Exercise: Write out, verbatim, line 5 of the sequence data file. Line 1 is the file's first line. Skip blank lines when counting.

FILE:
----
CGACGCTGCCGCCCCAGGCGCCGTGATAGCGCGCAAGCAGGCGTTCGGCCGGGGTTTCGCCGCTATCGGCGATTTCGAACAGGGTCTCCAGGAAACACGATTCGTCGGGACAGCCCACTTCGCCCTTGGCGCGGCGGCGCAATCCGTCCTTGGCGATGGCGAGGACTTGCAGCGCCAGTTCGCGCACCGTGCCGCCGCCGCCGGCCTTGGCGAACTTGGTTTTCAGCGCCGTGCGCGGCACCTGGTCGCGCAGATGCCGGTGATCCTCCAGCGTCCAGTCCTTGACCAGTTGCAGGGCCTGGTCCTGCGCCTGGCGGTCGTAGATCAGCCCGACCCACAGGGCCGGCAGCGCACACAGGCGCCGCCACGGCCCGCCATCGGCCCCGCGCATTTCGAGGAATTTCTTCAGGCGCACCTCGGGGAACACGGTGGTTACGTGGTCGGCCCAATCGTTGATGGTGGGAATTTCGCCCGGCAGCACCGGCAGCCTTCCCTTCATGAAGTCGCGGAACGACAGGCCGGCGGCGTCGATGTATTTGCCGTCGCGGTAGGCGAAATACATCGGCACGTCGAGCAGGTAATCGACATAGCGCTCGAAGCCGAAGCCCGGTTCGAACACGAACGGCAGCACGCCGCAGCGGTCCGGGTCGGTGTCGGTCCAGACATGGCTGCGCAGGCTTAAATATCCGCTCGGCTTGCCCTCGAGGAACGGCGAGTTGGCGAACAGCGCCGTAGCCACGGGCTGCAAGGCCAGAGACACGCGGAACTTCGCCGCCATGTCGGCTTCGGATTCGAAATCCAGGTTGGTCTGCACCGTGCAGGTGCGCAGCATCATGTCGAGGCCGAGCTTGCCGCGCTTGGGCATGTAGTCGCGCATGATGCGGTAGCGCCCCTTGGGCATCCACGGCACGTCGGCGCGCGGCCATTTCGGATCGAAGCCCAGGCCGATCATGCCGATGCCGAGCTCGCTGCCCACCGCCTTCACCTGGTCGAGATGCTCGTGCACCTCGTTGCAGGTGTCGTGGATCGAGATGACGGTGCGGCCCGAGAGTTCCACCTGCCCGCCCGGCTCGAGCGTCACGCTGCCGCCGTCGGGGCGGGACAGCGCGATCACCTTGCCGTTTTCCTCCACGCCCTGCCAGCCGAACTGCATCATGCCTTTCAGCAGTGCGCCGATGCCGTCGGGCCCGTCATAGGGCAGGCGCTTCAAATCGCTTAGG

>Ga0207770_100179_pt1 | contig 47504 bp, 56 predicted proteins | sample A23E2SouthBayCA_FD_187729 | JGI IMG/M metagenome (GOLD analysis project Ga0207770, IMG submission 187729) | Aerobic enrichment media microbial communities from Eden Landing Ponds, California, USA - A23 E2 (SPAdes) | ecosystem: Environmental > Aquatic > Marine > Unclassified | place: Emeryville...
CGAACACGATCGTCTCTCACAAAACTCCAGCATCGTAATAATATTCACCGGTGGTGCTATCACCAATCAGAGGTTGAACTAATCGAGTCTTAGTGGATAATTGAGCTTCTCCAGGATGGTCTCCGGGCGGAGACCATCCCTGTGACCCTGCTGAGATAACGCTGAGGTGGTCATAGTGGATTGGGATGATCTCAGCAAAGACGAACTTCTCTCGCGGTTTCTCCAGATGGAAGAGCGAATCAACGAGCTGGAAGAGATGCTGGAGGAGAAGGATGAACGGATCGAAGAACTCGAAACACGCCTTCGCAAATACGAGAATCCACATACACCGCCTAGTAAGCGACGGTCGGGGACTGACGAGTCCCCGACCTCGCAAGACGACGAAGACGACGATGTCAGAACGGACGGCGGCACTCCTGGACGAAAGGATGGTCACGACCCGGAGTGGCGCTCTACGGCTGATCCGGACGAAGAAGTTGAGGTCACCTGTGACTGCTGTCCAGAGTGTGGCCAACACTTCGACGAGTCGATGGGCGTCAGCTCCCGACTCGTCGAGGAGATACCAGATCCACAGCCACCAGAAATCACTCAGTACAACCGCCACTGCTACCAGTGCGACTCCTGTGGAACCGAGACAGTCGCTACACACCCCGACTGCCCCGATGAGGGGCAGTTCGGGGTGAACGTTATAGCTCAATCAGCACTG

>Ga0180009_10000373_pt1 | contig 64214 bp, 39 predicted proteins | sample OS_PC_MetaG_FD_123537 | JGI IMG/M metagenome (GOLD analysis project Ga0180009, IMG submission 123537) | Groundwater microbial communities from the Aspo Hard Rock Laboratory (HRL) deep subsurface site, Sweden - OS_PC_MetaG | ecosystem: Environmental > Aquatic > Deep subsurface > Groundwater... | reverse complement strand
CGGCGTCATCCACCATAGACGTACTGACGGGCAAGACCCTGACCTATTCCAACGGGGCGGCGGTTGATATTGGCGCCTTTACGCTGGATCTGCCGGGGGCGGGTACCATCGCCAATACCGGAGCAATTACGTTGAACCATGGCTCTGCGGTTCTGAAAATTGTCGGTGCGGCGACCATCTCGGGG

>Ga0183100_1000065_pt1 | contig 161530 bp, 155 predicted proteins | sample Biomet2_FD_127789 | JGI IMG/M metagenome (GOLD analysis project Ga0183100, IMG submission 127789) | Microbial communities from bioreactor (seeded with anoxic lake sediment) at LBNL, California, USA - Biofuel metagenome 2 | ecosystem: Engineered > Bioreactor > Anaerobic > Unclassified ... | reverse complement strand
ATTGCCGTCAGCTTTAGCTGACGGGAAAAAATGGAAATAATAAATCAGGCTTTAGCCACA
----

CGGCGTCATCCACCATAGACGTACTGACGGGCAAGACCCTGACCTATTCCAACGGGGCGGCGGTTGATATTGGCGCCTTTACGCTGGATCTGCCGGGGGCGGGTACCATCGCCAATACCGGAGCAATTACGTTGAACCATGGCTCTGCGGTTCTGAAAATTGTCGGTGCGGCGACCATCTCGGGG